The Wild is on the brink of a familiar fate, trailing 3 games to 1 in its opening round playoff series against the Jets with Game 5 set for Friday night in Winnipeg. The Jets are an excellent home team and have already established themselves as the better team vs. the Wild in both the regular season and playoffs. Las Vegas currently says you have to wager $230 on the Jets to win Game 5 just to win $100.

These are long odds, but not exactly surprising odds. The Wild has battled injuries all season, and just when it looked like the team might be getting as close to full strength as it had been in a long time late in the year, things went from bad to worse to worst when Ryan Suter and then Zach Parise were lost to significant injuries.

That’s 20 percent of the Wild’s salary cap sitting in street clothes — Suter for this whole series, Parise starting with a series-turning Game 4 victory for the Jets at Xcel Energy Center.

If this turns out to be the season-ending game — that’s still an if, but it doesn’t mean we can’t get a jump on the narrative — I will be very interested to see how the season is defined by Wild fans, players, coaches, front office folks and especially owner Craig Leipold.

Leipold, after all, told reporters shortly before the start of the season, “Anything short of winning the Stanley Cup would be a disappointment. Probably 30 other owners would say the same thing. I think we have a team that can do it.”

Of course, Leipold also said this at the time: “This window is wide open for us. We’ve got some players that are hitting their prime, and some young guys coming up we all talk about all the time. The window is not closing.”

That sounds like an owner who expected big things this season, but also an owner who might be willing to take a big-picture view of another successful regular season washed away.

Folks on Twitter don’t quite seem to be as forgiving. I started a poll this morning asking if the Wild should get a free pass because of injuries, and close to three-fourths of you said no. Then again, Twitter tends to be a little more negative than the space inside Xcel Energy Center or the cozy homes of the east metro.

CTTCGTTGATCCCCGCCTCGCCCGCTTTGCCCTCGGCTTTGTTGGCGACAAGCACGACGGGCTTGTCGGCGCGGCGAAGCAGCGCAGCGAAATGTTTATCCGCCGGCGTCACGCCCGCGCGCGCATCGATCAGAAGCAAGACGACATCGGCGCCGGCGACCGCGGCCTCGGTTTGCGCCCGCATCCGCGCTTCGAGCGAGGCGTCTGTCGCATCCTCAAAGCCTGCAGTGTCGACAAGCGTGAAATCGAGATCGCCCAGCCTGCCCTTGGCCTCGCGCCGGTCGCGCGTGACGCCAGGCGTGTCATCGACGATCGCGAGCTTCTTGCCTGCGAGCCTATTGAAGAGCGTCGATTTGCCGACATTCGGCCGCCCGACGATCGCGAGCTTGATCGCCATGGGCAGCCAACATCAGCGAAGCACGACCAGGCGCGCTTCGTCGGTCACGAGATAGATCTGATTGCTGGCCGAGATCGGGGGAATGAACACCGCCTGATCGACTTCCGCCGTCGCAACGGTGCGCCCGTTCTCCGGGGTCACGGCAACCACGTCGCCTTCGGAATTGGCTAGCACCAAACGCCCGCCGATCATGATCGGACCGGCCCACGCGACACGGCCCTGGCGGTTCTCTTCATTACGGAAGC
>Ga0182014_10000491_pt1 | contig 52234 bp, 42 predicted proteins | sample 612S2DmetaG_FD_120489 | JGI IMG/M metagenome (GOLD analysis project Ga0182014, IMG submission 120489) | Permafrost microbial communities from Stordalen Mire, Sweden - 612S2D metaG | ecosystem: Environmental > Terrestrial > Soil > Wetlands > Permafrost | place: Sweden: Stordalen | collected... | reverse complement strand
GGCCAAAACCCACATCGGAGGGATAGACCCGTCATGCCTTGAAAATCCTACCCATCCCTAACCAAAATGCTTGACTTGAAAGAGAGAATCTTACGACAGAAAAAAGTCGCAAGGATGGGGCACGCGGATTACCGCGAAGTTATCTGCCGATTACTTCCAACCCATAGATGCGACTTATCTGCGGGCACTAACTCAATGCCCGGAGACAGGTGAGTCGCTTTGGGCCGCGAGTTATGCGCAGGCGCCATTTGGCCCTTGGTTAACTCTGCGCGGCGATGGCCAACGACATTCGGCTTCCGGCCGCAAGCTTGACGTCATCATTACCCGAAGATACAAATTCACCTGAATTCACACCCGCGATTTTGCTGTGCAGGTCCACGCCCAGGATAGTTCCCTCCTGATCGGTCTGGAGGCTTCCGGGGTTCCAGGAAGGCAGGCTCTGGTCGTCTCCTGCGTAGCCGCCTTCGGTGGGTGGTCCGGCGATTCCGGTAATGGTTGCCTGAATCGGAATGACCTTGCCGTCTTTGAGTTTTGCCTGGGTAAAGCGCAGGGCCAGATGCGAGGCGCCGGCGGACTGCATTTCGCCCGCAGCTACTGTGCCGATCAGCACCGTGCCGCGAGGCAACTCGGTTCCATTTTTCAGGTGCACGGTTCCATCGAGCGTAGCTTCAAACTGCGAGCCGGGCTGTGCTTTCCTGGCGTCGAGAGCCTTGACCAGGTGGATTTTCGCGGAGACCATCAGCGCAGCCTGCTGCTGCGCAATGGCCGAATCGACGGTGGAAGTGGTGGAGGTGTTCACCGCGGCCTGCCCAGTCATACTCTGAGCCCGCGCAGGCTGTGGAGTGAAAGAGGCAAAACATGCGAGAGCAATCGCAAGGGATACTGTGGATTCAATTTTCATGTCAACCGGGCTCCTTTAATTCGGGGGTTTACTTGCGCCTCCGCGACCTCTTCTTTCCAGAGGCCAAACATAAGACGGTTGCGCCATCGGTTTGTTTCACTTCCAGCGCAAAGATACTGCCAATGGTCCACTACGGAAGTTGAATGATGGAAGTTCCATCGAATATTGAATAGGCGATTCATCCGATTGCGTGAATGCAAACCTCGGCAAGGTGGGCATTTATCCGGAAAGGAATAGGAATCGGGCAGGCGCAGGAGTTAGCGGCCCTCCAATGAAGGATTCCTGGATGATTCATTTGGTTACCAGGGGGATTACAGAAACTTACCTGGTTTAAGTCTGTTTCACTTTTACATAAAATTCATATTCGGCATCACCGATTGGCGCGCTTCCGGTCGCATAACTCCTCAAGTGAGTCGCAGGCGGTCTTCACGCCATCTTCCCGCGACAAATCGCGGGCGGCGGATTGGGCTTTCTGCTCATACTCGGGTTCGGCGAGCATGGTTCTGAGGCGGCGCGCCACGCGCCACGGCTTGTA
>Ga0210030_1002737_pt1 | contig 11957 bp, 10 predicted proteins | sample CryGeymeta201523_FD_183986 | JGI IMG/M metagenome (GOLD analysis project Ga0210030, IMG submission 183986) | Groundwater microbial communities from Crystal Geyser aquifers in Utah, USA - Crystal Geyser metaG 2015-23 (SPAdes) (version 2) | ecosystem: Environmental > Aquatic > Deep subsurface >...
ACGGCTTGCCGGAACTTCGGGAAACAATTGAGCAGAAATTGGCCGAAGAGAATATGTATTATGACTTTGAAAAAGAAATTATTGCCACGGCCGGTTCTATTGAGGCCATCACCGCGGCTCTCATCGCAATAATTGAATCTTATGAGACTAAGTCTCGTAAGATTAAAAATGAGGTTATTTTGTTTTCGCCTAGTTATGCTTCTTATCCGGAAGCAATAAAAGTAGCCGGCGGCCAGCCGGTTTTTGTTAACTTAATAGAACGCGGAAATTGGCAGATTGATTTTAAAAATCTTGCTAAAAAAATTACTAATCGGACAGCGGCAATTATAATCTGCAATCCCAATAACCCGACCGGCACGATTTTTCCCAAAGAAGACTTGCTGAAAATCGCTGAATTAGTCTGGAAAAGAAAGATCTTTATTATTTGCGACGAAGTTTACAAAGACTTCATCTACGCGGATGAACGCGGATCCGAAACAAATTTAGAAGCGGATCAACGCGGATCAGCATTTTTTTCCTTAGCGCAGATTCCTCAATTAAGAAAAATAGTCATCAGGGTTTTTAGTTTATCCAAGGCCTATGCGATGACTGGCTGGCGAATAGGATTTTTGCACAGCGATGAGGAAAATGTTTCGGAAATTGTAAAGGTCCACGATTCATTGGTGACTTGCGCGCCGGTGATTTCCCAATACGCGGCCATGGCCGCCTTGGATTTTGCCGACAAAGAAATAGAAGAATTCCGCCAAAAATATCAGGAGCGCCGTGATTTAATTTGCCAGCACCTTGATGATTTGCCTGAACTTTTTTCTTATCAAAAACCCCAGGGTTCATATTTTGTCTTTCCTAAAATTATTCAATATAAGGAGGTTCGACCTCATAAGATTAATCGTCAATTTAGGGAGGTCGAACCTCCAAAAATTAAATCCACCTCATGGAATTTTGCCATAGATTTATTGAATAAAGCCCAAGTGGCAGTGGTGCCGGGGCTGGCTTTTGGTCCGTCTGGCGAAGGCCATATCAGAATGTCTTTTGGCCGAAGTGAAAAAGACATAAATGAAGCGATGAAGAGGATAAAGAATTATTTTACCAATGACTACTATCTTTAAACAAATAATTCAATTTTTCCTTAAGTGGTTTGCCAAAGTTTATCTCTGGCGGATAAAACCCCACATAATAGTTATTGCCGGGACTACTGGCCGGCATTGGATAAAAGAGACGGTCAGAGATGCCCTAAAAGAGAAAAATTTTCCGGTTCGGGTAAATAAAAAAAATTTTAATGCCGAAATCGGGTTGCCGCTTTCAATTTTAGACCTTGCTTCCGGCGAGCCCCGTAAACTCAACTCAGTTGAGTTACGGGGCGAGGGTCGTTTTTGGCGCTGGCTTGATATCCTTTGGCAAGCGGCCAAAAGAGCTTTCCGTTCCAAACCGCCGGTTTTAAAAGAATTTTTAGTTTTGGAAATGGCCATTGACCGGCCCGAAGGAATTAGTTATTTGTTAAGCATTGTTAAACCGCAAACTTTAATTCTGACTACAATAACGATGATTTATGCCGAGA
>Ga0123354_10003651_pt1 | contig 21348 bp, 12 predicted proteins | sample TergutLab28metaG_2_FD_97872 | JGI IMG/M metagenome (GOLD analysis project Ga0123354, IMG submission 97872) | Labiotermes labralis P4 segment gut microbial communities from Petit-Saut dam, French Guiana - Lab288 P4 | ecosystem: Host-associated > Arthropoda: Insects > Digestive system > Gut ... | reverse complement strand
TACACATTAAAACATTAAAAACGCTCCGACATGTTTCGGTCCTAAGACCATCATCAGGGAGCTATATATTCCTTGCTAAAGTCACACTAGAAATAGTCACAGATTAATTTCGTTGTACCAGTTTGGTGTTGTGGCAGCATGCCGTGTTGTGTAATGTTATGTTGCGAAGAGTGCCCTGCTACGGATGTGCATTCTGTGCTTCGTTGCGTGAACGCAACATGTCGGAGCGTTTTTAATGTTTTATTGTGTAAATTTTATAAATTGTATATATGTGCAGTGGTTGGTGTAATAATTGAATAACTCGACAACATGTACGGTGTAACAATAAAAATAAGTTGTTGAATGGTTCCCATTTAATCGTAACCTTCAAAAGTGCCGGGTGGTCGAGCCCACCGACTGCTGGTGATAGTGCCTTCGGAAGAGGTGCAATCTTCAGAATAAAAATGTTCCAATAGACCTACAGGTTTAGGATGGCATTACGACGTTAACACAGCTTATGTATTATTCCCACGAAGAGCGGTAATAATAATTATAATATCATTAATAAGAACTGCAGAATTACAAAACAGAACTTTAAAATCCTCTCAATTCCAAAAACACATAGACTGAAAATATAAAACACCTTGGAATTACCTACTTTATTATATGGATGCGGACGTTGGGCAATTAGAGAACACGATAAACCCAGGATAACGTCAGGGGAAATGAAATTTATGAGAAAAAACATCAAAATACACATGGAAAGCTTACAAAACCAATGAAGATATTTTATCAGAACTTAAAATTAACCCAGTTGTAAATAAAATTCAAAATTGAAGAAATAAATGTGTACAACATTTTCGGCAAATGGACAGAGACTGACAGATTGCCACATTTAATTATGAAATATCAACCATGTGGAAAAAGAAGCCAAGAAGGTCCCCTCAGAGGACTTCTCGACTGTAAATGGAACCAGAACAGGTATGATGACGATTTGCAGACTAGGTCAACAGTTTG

Some of you pointed out the question of how to view the Wild is a little more nuanced than just “yes” or “no,” and that’s probably where the truth exists. You can think the Wild deserves at least a little break for this year’s playoff performance while also making a strong case that even with everyone healthy this team’s fate very well could have been the same: No. 3 in the division, first-round loss to Winnipeg.

And either way, anything short of a three-game Wild winning streak means a sixth consecutive season will end with a playoff defeat in the first or second round (including each of the last three in the first). Many of the same players have had a hand in all or most of those defeats, and Chuck Fletcher’s decisions as GM have left room for questions but not much room for change.

The Wild can still change the narrative, of course. Fifteen years ago Minnesota had no business rallying from 3-1 down to beat Colorado and doing the same against Vancouver, but that’s exactly what the Wild did.

Fair or not, the temperature of the fan base suggests that advancing at least to the conference finals — either with an improbable comeback this year or the same core next year — is pretty much the only way everyone associated with the team will be able to exhale and say, “See, this wasn’t all just a pleasant fool’s errand.”

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